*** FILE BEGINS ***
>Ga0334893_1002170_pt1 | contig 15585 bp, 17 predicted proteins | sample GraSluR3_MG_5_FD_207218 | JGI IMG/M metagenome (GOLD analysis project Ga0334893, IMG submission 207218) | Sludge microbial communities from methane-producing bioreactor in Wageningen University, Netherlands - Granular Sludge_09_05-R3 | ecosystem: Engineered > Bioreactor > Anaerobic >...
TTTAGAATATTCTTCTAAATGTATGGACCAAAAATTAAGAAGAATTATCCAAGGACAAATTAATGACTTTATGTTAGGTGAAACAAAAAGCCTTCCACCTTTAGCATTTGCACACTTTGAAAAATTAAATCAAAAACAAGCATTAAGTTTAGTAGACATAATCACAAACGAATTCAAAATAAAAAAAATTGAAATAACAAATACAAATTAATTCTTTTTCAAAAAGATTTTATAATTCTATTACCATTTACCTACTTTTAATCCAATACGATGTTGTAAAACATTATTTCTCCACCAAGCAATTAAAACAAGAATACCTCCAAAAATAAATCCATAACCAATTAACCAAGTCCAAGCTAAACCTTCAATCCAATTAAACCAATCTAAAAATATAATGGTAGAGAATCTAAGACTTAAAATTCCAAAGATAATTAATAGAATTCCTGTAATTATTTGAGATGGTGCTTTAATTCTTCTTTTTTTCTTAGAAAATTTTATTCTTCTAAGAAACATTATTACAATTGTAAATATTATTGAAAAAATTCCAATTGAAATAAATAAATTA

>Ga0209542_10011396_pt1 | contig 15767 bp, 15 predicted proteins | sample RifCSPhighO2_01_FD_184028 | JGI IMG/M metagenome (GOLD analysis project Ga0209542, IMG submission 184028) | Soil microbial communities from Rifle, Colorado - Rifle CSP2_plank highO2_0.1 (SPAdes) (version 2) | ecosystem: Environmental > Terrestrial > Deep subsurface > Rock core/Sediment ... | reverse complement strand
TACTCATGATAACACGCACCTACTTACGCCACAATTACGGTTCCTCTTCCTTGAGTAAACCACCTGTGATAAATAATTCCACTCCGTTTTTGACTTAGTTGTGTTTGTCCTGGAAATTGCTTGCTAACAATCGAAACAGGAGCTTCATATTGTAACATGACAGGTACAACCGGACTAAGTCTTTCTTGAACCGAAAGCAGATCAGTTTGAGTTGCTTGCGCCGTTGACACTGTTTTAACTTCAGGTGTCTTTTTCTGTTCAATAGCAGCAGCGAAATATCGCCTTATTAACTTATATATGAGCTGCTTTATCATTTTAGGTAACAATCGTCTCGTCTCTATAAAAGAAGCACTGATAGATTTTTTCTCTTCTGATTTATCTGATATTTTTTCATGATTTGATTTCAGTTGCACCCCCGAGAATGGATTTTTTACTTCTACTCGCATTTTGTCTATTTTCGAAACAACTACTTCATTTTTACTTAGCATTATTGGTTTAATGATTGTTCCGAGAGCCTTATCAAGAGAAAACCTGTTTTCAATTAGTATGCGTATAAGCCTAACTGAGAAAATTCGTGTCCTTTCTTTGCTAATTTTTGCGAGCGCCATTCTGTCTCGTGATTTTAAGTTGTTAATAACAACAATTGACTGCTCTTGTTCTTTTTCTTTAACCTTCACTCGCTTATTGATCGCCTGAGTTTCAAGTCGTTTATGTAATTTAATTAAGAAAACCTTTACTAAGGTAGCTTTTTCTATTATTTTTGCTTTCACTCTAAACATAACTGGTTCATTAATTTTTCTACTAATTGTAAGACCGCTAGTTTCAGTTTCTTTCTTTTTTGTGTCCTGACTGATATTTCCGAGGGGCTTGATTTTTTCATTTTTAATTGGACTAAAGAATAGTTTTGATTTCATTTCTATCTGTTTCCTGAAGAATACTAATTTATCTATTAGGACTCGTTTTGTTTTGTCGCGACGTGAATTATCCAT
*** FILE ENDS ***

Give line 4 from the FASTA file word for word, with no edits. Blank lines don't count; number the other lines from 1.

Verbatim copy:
TACTCATGATAACACGCACCTACTTACGCCACAATTACGGTTCCTCTTCCTTGAGTAAACCACCTGTGATAAATAATTCCACTCCGTTTTTGACTTAGTTGTGTTTGTCCTGGAAATTGCTTGCTAACAATCGAAACAGGAGCTTCATATTGTAACATGACAGGTACAACCGGACTAAGTCTTTCTTGAACCGAAAGCAGATCAGTTTGAGTTGCTTGCGCCGTTGACACTGTTTTAACTTCAGGTGTCTTTTTCTGTTCAATAGCAGCAGCGAAATATCGCCTTATTAACTTATATATGAGCTGCTTTATCATTTTAGGTAACAATCGTCTCGTCTCTATAAAAGAAGCACTGATAGATTTTTTCTCTTCTGATTTATCTGATATTTTTTCATGATTTGATTTCAGTTGCACCCCCGAGAATGGATTTTTTACTTCTACTCGCATTTTGTCTATTTTCGAAACAACTACTTCATTTTTACTTAGCATTATTGGTTTAATGATTGTTCCGAGAGCCTTATCAAGAGAAAACCTGTTTTCAATTAGTATGCGTATAAGCCTAACTGAGAAAATTCGTGTCCTTTCTTTGCTAATTTTTGCGAGCGCCATTCTGTCTCGTGATTTTAAGTTGTTAATAACAACAATTGACTGCTCTTGTTCTTTTTCTTTAACCTTCACTCGCTTATTGATCGCCTGAGTTTCAAGTCGTTTATGTAATTTAATTAAGAAAACCTTTACTAAGGTAGCTTTTTCTATTATTTTTGCTTTCACTCTAAACATAACTGGTTCATTAATTTTTCTACTAATTGTAAGACCGCTAGTTTCAGTTTCTTTCTTTTTTGTGTCCTGACTGATATTTCCGAGGGGCTTGATTTTTTCATTTTTAATTGGACTAAAGAATAGTTTTGATTTCATTTCTATCTGTTTCCTGAAGAATACTAATTTATCTATTAGGACTCGTTTTGTTTTGTCGCGACGTGAATTATCCAT